By Jasmine Sone

Among all the discussions at COP28, the term “Rights of Nature” caught me off guard, a concept foreign to me until that point. My initial feeling was one of confusion. Why is it necessary to advocate for the Rights of Nature in a world where its intrinsic sacredness should be obvious?

Defining the Rights of Nature involves granting ecosystems legal standing and rights, acknowledging them as entities worthy of protection and preservation. It is a paradigm shift from viewing Nature as property to seeing it as a living being (or collectivity of beings) with inherent rights and respect. The  International Union for Conservation of Nature (IUCN) held a fascinating session titled “The Rights of Nature: Towards the Recognition of Ocean’s Rights,” which delves into the critical importance of this viewpoint. The discussion emphasized why respecting Nature’s rights is crucial to our planet’s survival and well-being.

Myra Jackson, one of the speakers and one of the professors for our ongoing class (Community-Based Field Course: COP28 – Dubai, UAE), spoke passionately about the Rights of Nature and their relationship with indigenous peoples. Her statements struck a chord with me because she underlined the essential role of indigenous communities as environmental stewards. She articulated their intimate connection to Nature, where Nature isn’t just a commodity but a living being—a sibling, a guardian— to be protected. Myra’s words rang true: our disconnection from Nature had led us astray. The plea for a holistic, relational approach rang out loud and clear, highlighting the importance of learning from indigenous communities. Earth’s distress signals, backed by scientific findings, demand our attention, pleading to listen, reconnect, and take a comprehensive approach to healing our world. In essence, she emphasized that no rights can exist in isolation—indigenous rights are inseparable from human rights, which are inextricably linked to Nature’s rights. Another speaker, Yenny Vega, an expert in water law, echoed Myra’s remarks, emphasizing that recognizing the Rights of Nature strengthens and reinforces human rights.

Their message stressed the urgent need to adjust our worldview, recognize our interconnectedness with Nature, and recognize that human well-being is inextricably related to the prosperity of the natural world. These insights brought to light the need to adopt a paradigm shift in which the Rights of Nature correspond with human rights, requiring an inclusive, harmonious relationship between people, their rights, and the Rights of Nature.

Listening to the speakers’ profound remarks helped me overcome my initial doubts about the Rights of Nature. Growing up in Myanmar, I was taught that nature is sacred—a realm where nats, god-like spirits, live in mountains, rivers, trees, the air we breathe, and many others. The destruction of these natural elements was interpreted as unleashing the spirits’ wrath on the wrongdoer. In my Burmese heritage, my ancestors had an intrinsic reverence and connection with animals, as seen by our veneration for elephants as sacred beings and the symbolic significance of plants, such as the lotus, in our Buddhist faith.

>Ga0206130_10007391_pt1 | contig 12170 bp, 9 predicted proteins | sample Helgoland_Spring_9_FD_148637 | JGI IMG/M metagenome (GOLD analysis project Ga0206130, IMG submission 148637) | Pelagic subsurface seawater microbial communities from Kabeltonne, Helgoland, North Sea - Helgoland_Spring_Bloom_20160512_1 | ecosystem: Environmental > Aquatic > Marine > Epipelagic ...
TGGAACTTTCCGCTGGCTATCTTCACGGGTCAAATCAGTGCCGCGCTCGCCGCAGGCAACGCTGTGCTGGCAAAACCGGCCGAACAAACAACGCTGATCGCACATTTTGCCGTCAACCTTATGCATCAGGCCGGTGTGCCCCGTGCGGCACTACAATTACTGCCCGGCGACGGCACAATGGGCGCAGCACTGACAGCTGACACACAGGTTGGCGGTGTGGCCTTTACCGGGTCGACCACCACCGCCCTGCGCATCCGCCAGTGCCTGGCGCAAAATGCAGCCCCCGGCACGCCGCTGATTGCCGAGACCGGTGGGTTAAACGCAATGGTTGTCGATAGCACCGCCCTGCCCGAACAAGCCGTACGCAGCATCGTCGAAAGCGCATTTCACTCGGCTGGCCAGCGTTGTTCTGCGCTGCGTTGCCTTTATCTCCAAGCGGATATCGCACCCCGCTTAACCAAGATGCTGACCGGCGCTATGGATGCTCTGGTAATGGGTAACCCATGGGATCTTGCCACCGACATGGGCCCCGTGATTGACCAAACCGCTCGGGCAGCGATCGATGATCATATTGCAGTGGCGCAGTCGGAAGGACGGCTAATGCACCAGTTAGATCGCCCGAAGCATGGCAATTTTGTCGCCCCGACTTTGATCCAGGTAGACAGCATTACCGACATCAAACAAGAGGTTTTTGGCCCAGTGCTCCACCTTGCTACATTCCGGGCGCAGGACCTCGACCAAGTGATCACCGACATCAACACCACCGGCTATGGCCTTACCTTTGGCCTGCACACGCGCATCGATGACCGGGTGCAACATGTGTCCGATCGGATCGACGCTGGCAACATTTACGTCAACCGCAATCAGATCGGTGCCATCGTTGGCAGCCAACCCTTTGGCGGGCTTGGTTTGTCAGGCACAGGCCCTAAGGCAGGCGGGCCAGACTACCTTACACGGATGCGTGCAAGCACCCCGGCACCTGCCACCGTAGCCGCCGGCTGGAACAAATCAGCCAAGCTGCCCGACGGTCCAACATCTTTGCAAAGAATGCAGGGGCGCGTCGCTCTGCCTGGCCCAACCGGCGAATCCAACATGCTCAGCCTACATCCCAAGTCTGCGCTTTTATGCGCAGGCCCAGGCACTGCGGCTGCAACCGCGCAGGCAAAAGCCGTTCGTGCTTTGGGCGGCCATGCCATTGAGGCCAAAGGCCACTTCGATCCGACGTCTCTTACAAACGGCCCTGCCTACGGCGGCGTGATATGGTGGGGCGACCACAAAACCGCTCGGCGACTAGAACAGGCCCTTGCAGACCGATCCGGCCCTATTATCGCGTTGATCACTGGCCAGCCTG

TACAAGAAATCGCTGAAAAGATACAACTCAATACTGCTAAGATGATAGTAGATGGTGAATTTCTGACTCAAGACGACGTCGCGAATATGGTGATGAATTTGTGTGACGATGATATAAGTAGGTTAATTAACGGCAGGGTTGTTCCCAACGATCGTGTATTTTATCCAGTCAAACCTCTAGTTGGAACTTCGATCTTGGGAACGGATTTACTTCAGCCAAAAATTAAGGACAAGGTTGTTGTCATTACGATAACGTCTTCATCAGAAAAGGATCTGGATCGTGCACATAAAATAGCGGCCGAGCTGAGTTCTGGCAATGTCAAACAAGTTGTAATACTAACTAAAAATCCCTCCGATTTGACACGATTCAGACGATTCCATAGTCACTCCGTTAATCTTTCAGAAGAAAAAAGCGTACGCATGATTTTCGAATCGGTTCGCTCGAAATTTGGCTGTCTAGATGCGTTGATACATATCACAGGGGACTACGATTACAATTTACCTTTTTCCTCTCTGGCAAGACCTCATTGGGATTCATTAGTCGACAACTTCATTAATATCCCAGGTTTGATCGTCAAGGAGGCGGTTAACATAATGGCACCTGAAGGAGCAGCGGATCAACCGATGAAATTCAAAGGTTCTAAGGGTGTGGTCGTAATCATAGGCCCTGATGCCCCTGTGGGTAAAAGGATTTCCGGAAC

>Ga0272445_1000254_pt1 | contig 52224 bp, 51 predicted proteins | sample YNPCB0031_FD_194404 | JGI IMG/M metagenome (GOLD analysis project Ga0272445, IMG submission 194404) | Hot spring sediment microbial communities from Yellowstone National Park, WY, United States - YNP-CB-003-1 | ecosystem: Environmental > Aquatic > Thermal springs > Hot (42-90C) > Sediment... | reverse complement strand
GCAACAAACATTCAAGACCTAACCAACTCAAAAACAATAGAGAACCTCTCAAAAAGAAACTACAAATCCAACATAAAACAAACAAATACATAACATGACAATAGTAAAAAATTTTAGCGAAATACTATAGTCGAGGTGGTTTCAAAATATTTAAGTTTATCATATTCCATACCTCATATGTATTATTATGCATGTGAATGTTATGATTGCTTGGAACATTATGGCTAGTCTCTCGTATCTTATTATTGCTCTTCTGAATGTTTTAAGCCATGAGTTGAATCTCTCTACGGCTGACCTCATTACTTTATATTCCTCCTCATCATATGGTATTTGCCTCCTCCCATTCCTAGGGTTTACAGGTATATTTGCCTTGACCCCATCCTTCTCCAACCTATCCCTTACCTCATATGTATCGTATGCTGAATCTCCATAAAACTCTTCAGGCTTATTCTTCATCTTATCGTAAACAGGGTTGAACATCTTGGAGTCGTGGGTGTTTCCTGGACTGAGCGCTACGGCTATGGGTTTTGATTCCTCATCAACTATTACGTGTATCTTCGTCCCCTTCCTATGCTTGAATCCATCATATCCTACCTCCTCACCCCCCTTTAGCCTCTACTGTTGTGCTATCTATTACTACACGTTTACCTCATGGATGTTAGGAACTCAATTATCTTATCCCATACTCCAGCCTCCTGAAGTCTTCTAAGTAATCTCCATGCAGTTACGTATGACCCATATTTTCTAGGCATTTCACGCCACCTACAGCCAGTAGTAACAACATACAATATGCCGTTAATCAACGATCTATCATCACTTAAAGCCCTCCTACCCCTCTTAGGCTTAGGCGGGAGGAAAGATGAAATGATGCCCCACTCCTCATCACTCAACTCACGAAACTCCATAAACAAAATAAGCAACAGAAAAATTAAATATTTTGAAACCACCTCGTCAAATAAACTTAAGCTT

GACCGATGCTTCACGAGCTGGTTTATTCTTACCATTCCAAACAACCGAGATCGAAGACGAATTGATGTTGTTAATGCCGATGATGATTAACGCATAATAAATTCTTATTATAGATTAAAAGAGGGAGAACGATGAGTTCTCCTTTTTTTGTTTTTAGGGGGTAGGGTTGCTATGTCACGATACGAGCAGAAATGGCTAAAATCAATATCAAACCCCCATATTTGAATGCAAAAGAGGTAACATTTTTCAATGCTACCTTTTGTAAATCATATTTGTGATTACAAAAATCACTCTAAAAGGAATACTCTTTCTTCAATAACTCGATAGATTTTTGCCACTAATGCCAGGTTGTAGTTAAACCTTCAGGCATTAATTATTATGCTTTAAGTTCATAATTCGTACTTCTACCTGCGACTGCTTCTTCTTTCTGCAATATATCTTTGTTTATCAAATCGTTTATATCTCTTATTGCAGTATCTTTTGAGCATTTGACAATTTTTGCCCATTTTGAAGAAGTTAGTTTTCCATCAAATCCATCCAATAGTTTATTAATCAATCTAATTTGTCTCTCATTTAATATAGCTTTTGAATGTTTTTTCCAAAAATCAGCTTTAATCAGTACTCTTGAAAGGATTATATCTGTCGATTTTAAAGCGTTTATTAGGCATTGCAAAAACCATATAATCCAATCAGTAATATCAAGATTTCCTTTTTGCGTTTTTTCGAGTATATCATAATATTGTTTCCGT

However, historical accounts written about Myanmar during the British colonial era painted these cultural relationships with animals as disgusting and inappropriate. Regardless of this external perception, I grew up deeply respecting Nature and its significance in our daily existence. We are inextricably intertwined with Nature; while Nature can exist and thrive without us, we cannot exist without Nature. The practice of taking only what we need from Nature and reciprocating with manifold offerings was instilled in me at a young age, which made advocating for the Rights of Nature, at first, confusing.

It wasn’t until COP28 that the puzzle pieces fell into place. Both Myra and Yenny’s insights illuminated a critical point: the disconnect from nature, which is prevalent in the global north, reflects humans generally perceiving themselves as superior. This understanding hit home, highlighting the importance of advocating for the Rights of Nature right now.

This realization was consistent with what I had been taught about the “ko saunt nat,” a guiding spirit that resides within every individual and influences one’s actions toward good. As one deviates from virtuous acts, this spirit drifts away, reminding us of our connection to nature and the consequences of veering from harmony. Thus, safeguarding Nature becomes an extension of safeguarding our spiritual essence. In the same way that neglecting Nature separates us from our inherent goodness, taking care of and protecting nature brings us closer to our innate connection with the natural world.

In essence, the Rights of Nature aren’t simply laws. They’re a realization that protecting Nature isn’t only our duty; it’s also a way to reconnect with our inherent connection with the Earth. It’s a plea to honor indigenous wisdom, take a holistic view, and include Nature’s rights in our shared moral compass. It’s a journey back to understanding that we are not separate from Nature—that we are an intricate part of its fabric and that our well-being is intertwined with her thriving.